However, wide-angle lenses that fall within 14-35mm are ideal for landscape astrophotography. They allow you to fit more of the scene into the shot, making them perfect for landscape astrophotography since the sky stretches beyond the landscape—you want to capture as much of it as possible.
It might be worth investing in a wide-angle lens even if it turns out landscape astrophotography isn’t your jam—they’re versatile pieces of equipment.
As for using a zoom vs. a prime lens, both come with benefits and drawbacks for astrophotography. Prime lenses will give you a sharper image, but a zoom will give you more control over the field of view and composition without needing to swap out lenses.
5. Use a Fast Lens
A fast lens is preferable for shooting in low-light conditions since it lets more light into the camera. “Fast” lens means it has a high maximum aperture, and the higher the aperture, the wider the pupil of the lens opens, letting more light in. For any type of night photography, an f/2.8 lens or lower is ideal.
Again, don’t splurge on a new lens if the kit lens is all you own; you might have to rely more on ISO to get the right exposure, but it’ll make do.
You can always rent a fast, wide-angle lens if you’re serious about your first landscape astrophotography shoot. Check out these second-hand photography sites, some of them let you rent camera gear.
6. Set a High ISO (but Not Too High)
A lower ISO means darker images, while a higher ISO will result in brighter images. This might entice you to set the ISO as high as possible for astrophotos, but there’s a trade-off; the image will be noisy/grainy. You can boost the ISO to 3200, but it’s safer to stick to 1600.
7. Use a Long Shutter Speed (but Not Too Long)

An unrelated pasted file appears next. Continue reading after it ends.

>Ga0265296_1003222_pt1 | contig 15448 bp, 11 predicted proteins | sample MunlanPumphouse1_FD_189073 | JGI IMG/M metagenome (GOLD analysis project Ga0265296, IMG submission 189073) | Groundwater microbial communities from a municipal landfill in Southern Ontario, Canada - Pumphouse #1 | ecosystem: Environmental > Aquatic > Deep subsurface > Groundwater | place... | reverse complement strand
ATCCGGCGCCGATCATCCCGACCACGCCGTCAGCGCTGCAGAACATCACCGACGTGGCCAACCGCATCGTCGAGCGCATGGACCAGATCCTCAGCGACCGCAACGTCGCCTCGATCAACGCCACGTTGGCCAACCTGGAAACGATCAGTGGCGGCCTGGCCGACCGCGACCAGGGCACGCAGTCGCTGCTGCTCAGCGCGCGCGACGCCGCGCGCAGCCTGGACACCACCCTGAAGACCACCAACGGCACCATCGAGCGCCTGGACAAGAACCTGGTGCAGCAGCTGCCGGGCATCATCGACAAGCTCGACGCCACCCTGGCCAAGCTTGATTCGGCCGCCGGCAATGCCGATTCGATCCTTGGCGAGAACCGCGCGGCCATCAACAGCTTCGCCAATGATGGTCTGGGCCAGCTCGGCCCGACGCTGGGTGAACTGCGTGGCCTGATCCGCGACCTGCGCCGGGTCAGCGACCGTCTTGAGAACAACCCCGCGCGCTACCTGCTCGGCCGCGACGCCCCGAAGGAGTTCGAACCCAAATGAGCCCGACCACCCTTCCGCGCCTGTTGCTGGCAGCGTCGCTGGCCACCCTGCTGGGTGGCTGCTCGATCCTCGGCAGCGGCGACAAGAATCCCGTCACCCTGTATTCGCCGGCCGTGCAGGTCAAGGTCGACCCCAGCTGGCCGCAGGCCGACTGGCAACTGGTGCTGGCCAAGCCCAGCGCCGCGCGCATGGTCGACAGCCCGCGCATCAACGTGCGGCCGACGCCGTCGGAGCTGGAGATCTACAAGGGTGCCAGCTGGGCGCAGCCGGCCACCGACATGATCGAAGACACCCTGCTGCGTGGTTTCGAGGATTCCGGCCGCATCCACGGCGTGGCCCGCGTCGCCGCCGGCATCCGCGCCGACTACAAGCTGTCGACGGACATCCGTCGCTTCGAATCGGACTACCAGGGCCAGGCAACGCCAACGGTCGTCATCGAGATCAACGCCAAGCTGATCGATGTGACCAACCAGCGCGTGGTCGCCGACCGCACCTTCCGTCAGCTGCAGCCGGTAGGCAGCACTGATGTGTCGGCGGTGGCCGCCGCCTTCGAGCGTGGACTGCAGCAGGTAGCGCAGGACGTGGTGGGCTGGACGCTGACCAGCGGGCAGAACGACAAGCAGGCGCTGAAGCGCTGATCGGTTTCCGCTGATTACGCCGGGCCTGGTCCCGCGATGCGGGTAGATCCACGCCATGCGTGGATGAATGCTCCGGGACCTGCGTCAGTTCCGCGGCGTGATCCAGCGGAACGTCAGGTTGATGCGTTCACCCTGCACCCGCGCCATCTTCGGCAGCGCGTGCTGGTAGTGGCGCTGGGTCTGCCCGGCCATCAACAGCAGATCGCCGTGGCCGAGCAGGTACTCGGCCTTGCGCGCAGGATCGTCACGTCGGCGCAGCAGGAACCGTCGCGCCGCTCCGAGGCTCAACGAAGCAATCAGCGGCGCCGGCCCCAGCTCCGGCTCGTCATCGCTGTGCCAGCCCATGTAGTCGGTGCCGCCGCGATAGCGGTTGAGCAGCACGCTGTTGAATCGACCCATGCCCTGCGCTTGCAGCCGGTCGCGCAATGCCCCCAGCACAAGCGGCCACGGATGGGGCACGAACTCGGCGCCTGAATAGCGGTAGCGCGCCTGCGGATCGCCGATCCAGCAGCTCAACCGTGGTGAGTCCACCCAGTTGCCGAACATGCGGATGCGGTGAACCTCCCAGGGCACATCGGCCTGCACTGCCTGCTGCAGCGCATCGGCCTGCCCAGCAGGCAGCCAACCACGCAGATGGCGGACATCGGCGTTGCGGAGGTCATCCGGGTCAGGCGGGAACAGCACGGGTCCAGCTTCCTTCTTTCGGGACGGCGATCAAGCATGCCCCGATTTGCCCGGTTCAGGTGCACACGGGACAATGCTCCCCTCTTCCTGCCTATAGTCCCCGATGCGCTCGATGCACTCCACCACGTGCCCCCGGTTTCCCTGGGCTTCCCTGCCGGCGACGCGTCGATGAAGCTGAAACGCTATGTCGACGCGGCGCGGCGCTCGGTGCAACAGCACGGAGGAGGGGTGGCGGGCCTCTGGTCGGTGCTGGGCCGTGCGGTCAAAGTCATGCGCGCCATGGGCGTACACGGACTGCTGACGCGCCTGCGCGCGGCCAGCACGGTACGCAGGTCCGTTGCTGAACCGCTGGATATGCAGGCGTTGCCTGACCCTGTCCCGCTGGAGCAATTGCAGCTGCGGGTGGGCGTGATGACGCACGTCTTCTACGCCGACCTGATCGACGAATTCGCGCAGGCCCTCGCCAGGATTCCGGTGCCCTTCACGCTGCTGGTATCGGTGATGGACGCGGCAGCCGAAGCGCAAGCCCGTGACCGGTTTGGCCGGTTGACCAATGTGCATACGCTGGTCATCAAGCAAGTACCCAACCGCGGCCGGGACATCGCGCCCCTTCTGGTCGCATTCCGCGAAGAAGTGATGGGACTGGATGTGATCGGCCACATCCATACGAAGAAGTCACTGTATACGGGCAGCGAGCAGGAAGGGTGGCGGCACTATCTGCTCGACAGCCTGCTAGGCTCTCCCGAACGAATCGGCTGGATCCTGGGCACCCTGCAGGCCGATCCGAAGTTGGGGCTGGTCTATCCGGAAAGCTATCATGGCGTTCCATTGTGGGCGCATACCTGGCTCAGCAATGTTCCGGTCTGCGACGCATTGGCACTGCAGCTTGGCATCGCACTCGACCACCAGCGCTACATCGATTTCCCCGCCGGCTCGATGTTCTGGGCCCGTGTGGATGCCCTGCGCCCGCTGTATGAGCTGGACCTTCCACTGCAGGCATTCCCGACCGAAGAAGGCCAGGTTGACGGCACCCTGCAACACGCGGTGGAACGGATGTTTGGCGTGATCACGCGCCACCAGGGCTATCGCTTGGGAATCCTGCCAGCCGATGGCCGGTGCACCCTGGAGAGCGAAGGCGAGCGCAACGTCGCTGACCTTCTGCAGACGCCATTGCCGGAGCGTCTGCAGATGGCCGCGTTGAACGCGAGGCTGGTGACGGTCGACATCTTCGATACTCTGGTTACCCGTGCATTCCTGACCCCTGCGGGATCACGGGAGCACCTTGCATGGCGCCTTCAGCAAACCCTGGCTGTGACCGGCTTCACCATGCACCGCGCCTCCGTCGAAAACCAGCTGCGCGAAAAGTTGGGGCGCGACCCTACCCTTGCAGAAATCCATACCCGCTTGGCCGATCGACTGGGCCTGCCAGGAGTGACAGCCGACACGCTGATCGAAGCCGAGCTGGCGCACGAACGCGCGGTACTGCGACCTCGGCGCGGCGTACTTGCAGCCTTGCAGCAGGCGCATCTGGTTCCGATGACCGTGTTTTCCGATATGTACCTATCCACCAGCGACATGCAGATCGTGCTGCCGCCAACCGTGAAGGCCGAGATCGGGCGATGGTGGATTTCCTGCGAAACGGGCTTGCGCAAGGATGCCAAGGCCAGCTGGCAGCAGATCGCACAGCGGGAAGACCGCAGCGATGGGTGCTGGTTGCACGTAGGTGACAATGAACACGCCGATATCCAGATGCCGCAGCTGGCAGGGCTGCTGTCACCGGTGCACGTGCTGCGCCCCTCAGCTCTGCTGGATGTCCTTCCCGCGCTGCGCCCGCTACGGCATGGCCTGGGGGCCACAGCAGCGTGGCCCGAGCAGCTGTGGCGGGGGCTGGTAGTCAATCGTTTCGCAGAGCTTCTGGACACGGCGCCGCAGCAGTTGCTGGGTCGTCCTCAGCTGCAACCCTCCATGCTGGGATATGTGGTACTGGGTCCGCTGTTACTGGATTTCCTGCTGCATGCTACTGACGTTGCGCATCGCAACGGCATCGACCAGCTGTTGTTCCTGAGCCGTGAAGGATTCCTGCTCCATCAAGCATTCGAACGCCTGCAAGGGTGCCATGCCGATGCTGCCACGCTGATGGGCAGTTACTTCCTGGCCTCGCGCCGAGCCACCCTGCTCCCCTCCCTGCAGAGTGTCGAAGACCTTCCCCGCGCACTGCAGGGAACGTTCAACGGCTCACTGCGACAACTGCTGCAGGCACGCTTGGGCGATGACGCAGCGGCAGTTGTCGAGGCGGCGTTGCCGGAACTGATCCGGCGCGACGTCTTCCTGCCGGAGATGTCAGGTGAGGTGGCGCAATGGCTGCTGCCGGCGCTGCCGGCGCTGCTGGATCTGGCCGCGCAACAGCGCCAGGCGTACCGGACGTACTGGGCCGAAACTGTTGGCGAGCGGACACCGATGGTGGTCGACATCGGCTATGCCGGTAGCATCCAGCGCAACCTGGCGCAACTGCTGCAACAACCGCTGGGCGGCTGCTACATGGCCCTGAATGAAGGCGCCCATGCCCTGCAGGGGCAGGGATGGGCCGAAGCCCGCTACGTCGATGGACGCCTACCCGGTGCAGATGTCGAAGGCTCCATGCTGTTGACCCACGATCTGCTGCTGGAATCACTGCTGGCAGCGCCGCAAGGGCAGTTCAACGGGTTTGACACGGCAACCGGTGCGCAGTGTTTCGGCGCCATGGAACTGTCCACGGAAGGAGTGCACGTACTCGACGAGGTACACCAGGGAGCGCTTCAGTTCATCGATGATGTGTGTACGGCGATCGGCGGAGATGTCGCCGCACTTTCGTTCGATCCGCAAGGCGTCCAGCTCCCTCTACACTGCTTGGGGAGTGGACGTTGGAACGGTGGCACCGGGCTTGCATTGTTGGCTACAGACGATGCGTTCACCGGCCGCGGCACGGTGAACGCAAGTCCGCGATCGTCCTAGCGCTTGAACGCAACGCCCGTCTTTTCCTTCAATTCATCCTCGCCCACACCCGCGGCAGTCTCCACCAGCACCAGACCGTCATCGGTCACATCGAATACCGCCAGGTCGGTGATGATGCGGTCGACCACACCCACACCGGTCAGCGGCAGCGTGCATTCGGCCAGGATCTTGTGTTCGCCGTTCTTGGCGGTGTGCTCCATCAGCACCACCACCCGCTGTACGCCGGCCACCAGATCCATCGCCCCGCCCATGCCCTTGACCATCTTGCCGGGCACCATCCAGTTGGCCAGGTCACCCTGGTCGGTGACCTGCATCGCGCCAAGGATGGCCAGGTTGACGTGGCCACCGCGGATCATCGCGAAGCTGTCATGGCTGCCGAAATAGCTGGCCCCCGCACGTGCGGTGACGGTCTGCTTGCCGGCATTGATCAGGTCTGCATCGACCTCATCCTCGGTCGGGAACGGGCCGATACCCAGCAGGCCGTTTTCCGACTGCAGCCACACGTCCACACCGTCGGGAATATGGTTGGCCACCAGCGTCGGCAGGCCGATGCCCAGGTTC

A longer (or rather, slower) shutter speed lets more light into the camera. This will allow you to turn down the ISO a bit and avoid grain. But you need to be careful with this—remember, the earth rotates, so if you leave the shutter open for longer than about 30 seconds, the objects in the sky will start looking blurred.
You can always use a very long shutter speed intentionally for creative effect, but this steps into star trailing territory—a different genre that requires specific know-how.
So, if you want the perfect shutter speed and are not after star trails, use the 500 Rule. You can read more about it in this photography rules and formulas guide.
8. Do Exposure Blending
If you’re struggling to get the right shot with your exposure settings, do exposure blending. This involves taking bracketed shots at different exposures and blending them together manually. You can always automate the blending process with HDR software, but manual blending gives you more control.
As a rule of thumb, take one underexposed photo, one near-correctly-exposed photo, and one overexposed photo. If you’re still a beginner, you’ll want to check this exposure bracketing guide for how to take bracketed shots automatically.
Then, merge the shots in your photo editing software. The goal is to get the same image that you saw with your eyes while taking the shot; so removing grain, enhancing the contents of the sky, and improving the image quality overall.
9. Stabilize Your Camera
A slow shutter speed requires the camera to be completely still for the entire duration because the slightest movement can result in a blurred image. This is where a tripod will save the day. It’s pretty much an essential piece of equipment for any type of low-light photography.
We also recommend getting a remote shutter release. They’re relatively affordable and there’s a variety of wired and wireless remotes that are compatible with most cameras. This will avoid further camera shake since you wouldn’t need to touch the camera to take the shot.
Shoot Into the Night
Shooting in low-light conditions requires settings that let as much light into the camera as possible. You might not get it right on the first go, but the more you shoot at night, the faster you’ll become familiar with the settings mentioned above.
That’s really all you need to know before you give landscape astrophotography a try. And if you follow our tips, you should be able to capture some stunning shots.